It's one of the most searched Internet terms, one of the most popular animated series, and one of the most popular Japanese comics of all time. It's Dragon Ball Z--a series that has enjoyed unprecedented popularity for almost 20 years now. Akira Toriyama, the creator of Dragon Ball Z, has had past success in the field of video games as the character designer for such landmark RPGs as Enix's Dragon Warrior series and Square's Chrono Trigger, but, curiously, Dragon Ball Z games themselves have never amounted to much more than bad cash-ins on this huge property. That was until last year, when Infogrames released Dragon Ball Z: Budokai for the PlayStation 2. It was a pretty basic fighting game that didn't offer anything that was too outstanding, but its production values were good, and, most importantly, it made excellent use of the Dragon Ball Z license. Now, a little less than a year later, Budokai has been ported to the GameCube, gaining a little extra graphical polish in the transition. It's a game that only a DBZ fan could love, but it's a proficient enough fighting game that others might like it.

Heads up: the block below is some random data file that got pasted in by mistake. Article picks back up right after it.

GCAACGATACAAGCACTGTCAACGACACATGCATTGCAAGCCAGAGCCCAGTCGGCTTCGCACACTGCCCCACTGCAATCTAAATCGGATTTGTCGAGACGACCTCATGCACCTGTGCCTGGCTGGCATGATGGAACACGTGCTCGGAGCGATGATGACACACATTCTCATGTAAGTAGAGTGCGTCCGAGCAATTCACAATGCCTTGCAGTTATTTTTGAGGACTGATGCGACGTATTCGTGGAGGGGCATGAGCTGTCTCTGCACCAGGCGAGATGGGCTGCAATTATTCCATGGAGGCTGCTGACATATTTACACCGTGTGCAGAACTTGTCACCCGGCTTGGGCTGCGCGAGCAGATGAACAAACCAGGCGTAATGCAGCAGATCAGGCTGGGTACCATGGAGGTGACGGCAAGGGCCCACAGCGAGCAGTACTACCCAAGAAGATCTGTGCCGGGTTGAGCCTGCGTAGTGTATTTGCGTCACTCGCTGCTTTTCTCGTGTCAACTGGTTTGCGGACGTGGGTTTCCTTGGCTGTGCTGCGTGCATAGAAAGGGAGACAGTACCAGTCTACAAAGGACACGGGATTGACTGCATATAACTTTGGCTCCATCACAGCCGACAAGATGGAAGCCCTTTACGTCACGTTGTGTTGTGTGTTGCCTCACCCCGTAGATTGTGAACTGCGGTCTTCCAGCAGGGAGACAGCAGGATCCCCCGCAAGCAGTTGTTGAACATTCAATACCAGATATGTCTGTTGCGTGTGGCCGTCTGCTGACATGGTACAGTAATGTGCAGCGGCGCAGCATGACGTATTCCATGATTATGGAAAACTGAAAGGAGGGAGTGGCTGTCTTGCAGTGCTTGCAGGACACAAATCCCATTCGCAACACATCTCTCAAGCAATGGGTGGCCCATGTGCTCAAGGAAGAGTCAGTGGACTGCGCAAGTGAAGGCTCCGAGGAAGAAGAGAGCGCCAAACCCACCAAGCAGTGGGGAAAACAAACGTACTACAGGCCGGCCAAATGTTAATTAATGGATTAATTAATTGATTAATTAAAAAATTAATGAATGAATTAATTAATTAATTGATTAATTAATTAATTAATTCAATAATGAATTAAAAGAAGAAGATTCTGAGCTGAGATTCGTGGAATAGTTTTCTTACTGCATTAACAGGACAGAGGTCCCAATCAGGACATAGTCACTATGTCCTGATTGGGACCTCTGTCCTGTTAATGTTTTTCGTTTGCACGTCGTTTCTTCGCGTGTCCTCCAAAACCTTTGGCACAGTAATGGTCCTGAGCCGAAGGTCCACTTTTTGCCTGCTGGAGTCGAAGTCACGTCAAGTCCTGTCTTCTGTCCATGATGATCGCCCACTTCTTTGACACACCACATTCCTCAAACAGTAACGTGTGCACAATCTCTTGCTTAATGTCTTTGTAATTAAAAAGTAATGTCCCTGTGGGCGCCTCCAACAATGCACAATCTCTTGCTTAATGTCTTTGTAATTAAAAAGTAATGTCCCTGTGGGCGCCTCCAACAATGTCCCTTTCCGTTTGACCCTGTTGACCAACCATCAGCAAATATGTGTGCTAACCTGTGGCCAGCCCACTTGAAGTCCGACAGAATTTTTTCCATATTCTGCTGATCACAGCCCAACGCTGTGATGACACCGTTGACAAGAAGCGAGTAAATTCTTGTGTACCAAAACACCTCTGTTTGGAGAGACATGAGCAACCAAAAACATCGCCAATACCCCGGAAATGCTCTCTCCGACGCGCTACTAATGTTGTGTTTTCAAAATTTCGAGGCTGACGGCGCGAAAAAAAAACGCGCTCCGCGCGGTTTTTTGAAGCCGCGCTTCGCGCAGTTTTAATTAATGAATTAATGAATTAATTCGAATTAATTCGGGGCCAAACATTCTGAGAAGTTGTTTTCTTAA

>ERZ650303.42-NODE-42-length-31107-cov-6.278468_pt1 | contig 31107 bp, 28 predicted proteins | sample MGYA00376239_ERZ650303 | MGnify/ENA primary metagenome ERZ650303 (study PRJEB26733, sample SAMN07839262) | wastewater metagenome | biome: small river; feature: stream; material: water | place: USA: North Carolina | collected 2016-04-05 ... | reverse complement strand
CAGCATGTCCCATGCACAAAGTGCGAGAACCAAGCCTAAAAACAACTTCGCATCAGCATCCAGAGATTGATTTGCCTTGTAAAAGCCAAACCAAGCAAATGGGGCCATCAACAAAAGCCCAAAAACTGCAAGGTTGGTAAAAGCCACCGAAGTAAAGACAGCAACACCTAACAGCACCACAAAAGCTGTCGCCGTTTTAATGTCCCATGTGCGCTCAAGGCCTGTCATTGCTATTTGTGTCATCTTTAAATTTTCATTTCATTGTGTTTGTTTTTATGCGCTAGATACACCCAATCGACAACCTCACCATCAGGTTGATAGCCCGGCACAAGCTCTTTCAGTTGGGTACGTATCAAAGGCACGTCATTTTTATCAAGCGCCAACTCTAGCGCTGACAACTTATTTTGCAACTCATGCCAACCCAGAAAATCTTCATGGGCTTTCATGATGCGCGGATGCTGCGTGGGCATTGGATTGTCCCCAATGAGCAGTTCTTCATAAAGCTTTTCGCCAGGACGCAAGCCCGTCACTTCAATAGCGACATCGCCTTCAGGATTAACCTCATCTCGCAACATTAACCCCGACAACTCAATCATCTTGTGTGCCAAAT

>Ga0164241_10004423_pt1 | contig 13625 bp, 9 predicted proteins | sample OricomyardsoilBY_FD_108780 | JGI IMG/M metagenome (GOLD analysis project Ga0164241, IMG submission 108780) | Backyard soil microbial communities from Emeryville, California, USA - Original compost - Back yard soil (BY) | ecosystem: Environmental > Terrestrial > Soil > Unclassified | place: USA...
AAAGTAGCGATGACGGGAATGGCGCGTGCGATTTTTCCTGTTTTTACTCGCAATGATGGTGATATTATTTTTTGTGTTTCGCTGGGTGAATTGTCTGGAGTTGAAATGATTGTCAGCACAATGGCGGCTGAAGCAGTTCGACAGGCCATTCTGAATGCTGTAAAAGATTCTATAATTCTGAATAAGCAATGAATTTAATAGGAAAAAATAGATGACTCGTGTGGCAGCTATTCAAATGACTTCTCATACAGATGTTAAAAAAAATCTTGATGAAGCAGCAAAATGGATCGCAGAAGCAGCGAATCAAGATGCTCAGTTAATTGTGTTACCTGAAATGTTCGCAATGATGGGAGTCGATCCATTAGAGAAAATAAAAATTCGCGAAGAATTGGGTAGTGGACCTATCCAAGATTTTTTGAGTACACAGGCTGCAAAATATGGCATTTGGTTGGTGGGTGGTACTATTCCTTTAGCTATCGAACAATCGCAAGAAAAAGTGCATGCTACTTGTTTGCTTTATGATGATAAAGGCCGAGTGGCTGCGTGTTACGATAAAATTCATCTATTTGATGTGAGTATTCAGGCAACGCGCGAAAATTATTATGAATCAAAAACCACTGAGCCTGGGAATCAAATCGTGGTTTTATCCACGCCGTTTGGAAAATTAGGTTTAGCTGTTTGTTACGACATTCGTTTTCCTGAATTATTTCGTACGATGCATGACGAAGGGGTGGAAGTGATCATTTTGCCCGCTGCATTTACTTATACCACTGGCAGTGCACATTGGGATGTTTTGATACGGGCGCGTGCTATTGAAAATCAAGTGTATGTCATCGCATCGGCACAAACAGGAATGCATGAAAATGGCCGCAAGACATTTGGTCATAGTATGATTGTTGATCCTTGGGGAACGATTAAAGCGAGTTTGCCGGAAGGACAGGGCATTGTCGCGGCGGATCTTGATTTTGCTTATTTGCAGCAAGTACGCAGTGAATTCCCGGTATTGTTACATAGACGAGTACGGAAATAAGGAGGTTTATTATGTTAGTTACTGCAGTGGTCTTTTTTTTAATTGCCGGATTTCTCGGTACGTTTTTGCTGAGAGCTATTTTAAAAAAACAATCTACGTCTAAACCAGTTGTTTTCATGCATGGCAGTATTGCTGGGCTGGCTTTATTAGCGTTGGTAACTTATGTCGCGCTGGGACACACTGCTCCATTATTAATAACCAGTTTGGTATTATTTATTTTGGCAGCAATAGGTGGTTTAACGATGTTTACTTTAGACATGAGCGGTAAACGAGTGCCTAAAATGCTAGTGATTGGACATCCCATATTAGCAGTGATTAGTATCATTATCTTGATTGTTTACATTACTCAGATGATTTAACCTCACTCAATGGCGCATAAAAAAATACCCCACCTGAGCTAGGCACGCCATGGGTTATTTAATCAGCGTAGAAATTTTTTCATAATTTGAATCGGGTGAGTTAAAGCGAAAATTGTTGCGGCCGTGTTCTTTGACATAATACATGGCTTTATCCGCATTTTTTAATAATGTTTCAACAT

In case you've been a recluse for the past few years, Dragon Ball Z follows the adventures of a group of superpowered fighters from across the universe, most of whom want nothing more than to be the single most powerful fighter anywhere. The titular dragon balls are a set of powerful orbs scattered across the globe that, when united, can summon a giant supernatural dragon who has the power to grant wishes. This is, admittedly, a pretty simple explanation of the series. Truthfully, though, unless you're already steeped in Dragon Ball Z lore, suffice it to say it's a cartoon soap opera that tends to cater to boys with power fantasies. There have been few cartoons that have begged to be translated into a fighting game, and Dragon Ball Z is one of them.